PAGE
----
Not only is the present cabinet exceptional as a piece of furniture, it serves as a snapshot from a specific and frenetic period in English, and in fact global, maritime history. The interior of the upper section is fitted with pigeonholes, bearing the original ink labels, for substantial mercantile correspondence. They are divided into three sections, which are roughly grouped into colonial American localities, government officials, and European countries. In the early 18th century, the various appellations denoted here were connected to each other through trade agreements, particularly relating to the transatlantic slave trade between Europe, Africa and the American colonies.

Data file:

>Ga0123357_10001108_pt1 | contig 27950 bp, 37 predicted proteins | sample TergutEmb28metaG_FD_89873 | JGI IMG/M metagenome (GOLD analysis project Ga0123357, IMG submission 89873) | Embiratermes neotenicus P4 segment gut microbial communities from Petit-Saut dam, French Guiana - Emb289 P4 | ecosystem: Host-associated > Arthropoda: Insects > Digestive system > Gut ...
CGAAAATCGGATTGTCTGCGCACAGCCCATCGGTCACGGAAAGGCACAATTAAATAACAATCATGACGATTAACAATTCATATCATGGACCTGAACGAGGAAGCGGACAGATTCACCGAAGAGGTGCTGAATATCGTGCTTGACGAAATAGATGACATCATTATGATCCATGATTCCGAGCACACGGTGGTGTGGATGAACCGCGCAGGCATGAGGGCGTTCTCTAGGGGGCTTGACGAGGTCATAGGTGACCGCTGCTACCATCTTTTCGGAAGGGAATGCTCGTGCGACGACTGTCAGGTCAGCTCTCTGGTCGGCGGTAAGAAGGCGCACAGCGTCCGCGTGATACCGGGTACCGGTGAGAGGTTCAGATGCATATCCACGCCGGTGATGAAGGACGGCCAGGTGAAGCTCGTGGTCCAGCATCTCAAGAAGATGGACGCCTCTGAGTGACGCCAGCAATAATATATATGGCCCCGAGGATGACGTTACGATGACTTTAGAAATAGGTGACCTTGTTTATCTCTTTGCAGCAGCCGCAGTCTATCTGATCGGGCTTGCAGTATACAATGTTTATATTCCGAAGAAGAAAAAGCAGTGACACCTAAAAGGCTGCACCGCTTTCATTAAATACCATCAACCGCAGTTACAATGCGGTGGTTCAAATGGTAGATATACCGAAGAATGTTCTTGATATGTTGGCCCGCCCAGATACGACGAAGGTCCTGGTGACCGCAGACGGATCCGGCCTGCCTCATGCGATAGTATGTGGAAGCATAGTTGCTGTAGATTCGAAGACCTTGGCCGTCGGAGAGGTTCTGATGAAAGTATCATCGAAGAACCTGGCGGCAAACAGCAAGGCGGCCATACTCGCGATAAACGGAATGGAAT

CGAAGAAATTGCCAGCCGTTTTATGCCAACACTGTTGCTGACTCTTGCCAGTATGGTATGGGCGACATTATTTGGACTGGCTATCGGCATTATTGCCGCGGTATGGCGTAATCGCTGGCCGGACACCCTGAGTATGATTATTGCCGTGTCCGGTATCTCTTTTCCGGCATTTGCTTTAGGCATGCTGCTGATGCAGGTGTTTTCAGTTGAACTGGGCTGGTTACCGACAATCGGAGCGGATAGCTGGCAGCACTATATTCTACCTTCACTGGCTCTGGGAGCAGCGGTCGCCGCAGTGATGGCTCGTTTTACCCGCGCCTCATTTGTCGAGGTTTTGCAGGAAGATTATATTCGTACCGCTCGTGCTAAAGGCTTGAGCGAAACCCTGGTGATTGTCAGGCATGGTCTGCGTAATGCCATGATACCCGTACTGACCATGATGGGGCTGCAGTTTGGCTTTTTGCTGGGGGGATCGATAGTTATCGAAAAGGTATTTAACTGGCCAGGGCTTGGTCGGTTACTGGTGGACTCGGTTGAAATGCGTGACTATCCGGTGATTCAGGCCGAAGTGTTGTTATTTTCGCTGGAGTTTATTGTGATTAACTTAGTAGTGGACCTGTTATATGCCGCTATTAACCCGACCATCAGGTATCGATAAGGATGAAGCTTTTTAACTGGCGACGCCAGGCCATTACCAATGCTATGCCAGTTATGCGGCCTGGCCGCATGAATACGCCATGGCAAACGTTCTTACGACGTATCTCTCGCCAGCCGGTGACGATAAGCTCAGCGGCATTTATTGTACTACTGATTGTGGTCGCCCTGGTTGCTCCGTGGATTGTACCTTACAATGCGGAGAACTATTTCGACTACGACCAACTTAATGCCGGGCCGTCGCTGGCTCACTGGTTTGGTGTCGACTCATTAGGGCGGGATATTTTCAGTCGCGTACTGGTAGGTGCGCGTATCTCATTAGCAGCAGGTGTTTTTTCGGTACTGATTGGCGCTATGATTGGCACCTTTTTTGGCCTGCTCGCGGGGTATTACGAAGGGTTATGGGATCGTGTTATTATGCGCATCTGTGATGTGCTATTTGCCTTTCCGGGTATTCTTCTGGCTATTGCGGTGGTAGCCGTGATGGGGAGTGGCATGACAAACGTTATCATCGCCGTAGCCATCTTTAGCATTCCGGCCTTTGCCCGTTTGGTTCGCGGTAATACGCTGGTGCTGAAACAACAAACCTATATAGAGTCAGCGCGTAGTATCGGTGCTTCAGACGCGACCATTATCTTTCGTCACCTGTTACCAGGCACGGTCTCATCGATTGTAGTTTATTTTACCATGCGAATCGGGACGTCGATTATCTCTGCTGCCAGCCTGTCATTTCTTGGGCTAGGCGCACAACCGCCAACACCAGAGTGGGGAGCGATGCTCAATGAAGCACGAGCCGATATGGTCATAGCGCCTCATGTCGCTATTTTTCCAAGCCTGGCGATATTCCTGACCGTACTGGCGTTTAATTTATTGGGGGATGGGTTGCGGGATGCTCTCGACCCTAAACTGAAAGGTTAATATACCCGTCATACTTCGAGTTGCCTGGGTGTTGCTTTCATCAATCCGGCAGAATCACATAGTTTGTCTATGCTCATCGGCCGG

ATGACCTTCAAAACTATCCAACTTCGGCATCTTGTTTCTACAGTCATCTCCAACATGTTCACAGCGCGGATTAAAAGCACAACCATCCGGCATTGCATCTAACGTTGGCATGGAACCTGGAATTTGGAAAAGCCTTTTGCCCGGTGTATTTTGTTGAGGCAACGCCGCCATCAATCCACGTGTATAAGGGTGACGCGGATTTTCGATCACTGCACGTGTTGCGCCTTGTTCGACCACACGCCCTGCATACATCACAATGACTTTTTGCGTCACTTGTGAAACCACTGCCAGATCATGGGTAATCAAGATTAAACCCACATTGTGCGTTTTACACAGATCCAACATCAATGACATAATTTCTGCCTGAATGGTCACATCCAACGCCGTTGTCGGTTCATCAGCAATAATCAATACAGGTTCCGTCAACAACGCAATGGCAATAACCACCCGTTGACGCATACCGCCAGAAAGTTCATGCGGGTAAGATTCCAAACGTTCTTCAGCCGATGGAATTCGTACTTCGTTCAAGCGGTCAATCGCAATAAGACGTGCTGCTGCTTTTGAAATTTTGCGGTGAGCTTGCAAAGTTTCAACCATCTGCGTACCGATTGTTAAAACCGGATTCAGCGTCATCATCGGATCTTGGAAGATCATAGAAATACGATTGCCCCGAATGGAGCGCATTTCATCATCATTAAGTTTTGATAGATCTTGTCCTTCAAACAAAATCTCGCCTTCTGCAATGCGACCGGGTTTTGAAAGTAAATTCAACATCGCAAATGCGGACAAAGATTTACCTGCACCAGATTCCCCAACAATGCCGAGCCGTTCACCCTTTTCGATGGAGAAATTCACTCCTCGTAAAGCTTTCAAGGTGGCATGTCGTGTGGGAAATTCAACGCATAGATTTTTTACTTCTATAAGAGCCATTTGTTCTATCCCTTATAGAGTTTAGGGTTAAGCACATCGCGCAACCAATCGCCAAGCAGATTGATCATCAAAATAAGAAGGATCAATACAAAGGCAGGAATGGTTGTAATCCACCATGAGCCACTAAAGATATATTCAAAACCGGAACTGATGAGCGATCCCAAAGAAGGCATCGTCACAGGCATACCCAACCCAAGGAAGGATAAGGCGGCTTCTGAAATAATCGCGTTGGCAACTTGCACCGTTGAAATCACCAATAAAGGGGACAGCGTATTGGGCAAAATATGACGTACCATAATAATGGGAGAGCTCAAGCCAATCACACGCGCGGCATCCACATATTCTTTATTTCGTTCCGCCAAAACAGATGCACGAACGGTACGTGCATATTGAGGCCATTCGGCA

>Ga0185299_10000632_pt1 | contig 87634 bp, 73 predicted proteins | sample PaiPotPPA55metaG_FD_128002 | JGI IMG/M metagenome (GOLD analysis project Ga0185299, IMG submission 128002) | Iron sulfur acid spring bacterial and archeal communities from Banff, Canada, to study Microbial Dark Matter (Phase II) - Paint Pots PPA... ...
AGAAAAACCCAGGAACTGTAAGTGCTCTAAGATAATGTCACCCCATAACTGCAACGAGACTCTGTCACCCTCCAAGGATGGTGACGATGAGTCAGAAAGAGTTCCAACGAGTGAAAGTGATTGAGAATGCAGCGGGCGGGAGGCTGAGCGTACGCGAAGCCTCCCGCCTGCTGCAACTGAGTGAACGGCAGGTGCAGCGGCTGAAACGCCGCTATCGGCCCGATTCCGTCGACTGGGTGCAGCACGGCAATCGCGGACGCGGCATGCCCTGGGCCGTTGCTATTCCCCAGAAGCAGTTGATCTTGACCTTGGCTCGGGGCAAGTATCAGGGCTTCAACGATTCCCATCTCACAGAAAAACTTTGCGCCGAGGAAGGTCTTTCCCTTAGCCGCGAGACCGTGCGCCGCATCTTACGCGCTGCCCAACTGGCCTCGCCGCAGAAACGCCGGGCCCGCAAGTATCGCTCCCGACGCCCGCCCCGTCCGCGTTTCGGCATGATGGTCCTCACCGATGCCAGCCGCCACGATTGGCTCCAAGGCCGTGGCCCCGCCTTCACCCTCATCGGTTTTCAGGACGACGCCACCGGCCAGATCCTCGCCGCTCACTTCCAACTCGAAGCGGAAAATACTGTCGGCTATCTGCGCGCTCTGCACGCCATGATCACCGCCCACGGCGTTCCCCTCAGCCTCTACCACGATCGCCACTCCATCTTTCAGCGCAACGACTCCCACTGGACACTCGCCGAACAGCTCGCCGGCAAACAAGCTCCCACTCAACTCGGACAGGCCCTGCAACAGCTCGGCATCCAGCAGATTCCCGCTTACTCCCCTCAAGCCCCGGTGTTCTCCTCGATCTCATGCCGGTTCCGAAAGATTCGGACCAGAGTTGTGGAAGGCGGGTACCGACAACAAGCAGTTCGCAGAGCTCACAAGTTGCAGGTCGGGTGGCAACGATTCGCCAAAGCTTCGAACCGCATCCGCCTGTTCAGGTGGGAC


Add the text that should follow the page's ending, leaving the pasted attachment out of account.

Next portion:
The Spanish had dominated trade in the West Indies from the late 15th century, but by the end of the 16th century, Britain, France and Holland were exercising interest in colonial possessions. At the beginning of the 18th century several events transpired which allowed Britain to enter the trading scheme in a larger role. In 1713, under the Treaty of Utrecht following the war of the Spanish Succession, Britain was granted the Asiento from Spain, meaning they alone held the contract to supply Spanish territories in the Americas with African slaves. The terms specified that the British would provide 4,800 slaves, as well as one ship of 500 tons of good for trade, per year for thirty years. The vessel carrying these goods was called the annual ship and the first one was sent in 1717. The privilege of executing the Asiento was assigned to the newly formed South Sea Company (established in 1711), which was given a monopoly on trade with the colonial Americas in exchange for absorbing the English national debt. This monopoly, however, was largely an illusion, as the Asiento severely limited Britain’s trade options. Therefore, many of the goods sold in the Americas during this period were contraband. The English also delivered foreign goods that they acquired from France and Holland, and felt would sell well in the colonies.